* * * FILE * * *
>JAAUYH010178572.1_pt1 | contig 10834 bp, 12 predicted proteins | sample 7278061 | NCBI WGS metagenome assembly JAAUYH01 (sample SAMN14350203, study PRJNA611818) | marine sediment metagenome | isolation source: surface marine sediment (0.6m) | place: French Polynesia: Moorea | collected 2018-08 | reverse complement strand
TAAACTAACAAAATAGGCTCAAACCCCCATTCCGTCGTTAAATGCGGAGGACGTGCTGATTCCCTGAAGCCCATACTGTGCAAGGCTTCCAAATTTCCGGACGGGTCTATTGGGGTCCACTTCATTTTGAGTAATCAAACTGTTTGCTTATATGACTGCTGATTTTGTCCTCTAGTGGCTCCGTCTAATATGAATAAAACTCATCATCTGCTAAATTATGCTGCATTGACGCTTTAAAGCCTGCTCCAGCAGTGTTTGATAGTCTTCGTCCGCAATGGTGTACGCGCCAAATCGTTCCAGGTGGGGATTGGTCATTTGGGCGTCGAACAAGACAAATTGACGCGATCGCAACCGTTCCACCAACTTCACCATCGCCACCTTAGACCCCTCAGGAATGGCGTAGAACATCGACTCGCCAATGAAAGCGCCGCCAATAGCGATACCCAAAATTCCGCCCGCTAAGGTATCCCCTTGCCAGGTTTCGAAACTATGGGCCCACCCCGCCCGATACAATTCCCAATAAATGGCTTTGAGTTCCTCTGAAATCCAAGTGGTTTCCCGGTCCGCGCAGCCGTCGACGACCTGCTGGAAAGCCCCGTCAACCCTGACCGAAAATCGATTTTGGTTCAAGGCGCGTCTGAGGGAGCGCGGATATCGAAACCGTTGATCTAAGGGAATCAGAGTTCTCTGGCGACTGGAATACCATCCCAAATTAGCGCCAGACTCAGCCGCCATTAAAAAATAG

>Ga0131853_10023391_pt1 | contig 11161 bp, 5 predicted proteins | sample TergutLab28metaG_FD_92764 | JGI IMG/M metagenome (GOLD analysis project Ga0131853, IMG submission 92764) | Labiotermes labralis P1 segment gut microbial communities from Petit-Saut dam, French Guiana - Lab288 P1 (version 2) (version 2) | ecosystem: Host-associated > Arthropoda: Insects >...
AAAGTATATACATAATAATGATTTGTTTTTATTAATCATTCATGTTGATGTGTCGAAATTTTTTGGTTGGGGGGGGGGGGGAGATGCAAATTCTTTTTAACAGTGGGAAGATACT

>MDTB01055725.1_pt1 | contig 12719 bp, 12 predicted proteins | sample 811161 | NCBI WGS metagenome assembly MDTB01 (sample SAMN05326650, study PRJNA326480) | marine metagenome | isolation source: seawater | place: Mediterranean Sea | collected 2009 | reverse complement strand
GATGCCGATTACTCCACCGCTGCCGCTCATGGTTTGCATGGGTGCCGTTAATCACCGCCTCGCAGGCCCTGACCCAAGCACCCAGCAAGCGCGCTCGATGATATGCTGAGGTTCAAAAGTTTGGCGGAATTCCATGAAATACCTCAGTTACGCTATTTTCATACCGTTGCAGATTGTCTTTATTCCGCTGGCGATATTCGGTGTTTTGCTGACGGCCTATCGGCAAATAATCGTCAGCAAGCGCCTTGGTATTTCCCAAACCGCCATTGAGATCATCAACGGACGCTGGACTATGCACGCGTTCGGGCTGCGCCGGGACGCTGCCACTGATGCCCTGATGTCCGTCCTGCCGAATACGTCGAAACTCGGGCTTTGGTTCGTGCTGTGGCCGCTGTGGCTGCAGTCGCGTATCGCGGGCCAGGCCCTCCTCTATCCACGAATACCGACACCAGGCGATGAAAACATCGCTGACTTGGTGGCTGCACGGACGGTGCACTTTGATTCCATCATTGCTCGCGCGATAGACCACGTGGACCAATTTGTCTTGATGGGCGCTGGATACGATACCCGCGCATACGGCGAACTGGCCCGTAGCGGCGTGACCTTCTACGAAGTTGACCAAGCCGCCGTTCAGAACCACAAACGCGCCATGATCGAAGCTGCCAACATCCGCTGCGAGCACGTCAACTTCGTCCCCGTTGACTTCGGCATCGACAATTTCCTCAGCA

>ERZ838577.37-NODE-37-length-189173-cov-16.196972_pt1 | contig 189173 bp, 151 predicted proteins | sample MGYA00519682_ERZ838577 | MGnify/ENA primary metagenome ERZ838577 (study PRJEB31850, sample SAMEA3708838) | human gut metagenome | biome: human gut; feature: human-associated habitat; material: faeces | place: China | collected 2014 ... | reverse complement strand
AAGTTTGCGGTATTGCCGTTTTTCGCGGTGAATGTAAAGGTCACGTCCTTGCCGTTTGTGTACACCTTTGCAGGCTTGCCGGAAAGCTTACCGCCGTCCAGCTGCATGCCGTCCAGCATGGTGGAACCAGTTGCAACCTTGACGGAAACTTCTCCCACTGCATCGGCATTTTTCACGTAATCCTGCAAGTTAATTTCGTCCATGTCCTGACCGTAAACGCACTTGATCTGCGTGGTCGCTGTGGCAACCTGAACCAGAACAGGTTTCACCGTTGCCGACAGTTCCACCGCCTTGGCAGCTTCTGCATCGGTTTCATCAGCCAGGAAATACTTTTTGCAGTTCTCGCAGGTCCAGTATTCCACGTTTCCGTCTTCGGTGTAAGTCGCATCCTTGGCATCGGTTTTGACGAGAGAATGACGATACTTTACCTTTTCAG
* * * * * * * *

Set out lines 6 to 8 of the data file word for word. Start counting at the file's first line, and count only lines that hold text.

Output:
GATGCCGATTACTCCACCGCTGCCGCTCATGGTTTGCATGGGTGCCGTTAATCACCGCCTCGCAGGCCCTGACCCAAGCACCCAGCAAGCGCGCTCGATGATATGCTGAGGTTCAAAAGTTTGGCGGAATTCCATGAAATACCTCAGTTACGCTATTTTCATACCGTTGCAGATTGTCTTTATTCCGCTGGCGATATTCGGTGTTTTGCTGACGGCCTATCGGCAAATAATCGTCAGCAAGCGCCTTGGTATTTCCCAAACCGCCATTGAGATCATCAACGGACGCTGGACTATGCACGCGTTCGGGCTGCGCCGGGACGCTGCCACTGATGCCCTGATGTCCGTCCTGCCGAATACGTCGAAACTCGGGCTTTGGTTCGTGCTGTGGCCGCTGTGGCTGCAGTCGCGTATCGCGGGCCAGGCCCTCCTCTATCCACGAATACCGACACCAGGCGATGAAAACATCGCTGACTTGGTGGCTGCACGGACGGTGCACTTTGATTCCATCATTGCTCGCGCGATAGACCACGTGGACCAATTTGTCTTGATGGGCGCTGGATACGATACCCGCGCATACGGCGAACTGGCCCGTAGCGGCGTGACCTTCTACGAAGTTGACCAAGCCGCCGTTCAGAACCACAAACGCGCCATGATCGAAGCTGCCAACATCCGCTGCGAGCACGTCAACTTCGTCCCCGTTGACTTCGGCATCGACAATTTCCTCAGCA

>ERZ838577.37-NODE-37-length-189173-cov-16.196972_pt1 | contig 189173 bp, 151 predicted proteins | sample MGYA00519682_ERZ838577 | MGnify/ENA primary metagenome ERZ838577 (study PRJEB31850, sample SAMEA3708838) | human gut metagenome | biome: human gut; feature: human-associated habitat; material: faeces | place: China | collected 2014 ... | reverse complement strand
AAGTTTGCGGTATTGCCGTTTTTCGCGGTGAATGTAAAGGTCACGTCCTTGCCGTTTGTGTACACCTTTGCAGGCTTGCCGGAAAGCTTACCGCCGTCCAGCTGCATGCCGTCCAGCATGGTGGAACCAGTTGCAACCTTGACGGAAACTTCTCCCACTGCATCGGCATTTTTCACGTAATCCTGCAAGTTAATTTCGTCCATGTCCTGACCGTAAACGCACTTGATCTGCGTGGTCGCTGTGGCAACCTGAACCAGAACAGGTTTCACCGTTGCCGACAGTTCCACCGCCTTGGCAGCTTCTGCATCGGTTTCATCAGCCAGGAAATACTTTTTGCAGTTCTCGCAGGTCCAGTATTCCACGTTTCCGTCTTCGGTGTAAGTCGCATCCTTGGCATCGGTTTTGACGAGAGAATGACGATACTTTACCTTTTCAG